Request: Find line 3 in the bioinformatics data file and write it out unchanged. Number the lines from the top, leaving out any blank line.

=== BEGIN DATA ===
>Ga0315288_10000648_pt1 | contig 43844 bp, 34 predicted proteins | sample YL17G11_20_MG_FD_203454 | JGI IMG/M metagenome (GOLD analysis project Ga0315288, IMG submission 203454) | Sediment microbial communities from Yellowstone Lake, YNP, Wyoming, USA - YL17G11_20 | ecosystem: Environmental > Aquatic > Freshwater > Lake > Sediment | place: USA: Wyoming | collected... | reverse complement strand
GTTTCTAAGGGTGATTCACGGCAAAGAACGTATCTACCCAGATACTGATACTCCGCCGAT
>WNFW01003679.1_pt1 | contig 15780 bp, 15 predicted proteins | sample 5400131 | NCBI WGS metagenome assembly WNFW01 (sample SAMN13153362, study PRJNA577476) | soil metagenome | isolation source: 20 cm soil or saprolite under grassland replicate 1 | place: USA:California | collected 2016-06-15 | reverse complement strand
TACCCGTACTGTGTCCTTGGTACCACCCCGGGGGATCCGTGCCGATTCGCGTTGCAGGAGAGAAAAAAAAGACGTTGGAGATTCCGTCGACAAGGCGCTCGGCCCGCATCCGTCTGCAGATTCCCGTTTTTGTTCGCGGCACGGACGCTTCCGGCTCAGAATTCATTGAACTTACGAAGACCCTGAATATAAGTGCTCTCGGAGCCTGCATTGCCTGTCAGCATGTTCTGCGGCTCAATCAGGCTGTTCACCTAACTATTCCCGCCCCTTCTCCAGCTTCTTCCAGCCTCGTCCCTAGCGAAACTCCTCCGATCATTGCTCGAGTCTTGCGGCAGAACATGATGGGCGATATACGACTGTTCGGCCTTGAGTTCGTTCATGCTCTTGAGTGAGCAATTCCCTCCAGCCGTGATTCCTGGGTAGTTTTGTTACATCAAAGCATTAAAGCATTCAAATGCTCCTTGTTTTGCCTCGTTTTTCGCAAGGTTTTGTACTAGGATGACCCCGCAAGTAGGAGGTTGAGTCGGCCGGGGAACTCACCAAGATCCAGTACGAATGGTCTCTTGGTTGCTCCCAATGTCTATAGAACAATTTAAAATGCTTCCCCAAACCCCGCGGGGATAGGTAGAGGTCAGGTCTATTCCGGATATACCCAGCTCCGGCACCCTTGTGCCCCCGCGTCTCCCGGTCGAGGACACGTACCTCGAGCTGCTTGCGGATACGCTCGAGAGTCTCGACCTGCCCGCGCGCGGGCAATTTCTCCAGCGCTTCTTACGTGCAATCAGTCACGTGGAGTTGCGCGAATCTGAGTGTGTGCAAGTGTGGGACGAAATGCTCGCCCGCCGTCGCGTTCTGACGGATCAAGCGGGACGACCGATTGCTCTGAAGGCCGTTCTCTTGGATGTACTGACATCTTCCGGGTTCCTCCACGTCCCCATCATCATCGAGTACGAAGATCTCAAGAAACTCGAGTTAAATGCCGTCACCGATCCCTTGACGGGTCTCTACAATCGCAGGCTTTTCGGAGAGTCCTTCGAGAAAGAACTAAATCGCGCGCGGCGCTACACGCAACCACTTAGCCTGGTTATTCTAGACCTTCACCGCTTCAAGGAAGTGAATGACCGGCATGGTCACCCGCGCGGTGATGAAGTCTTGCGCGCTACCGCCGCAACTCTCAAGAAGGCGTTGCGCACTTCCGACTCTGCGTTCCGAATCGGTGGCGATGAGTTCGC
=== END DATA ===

>WNFW01003679.1_pt1 | contig 15780 bp, 15 predicted proteins | sample 5400131 | NCBI WGS metagenome assembly WNFW01 (sample SAMN13153362, study PRJNA577476) | soil metagenome | isolation source: 20 cm soil or saprolite under grassland replicate 1 | place: USA:California | collected 2016-06-15 | reverse complement strand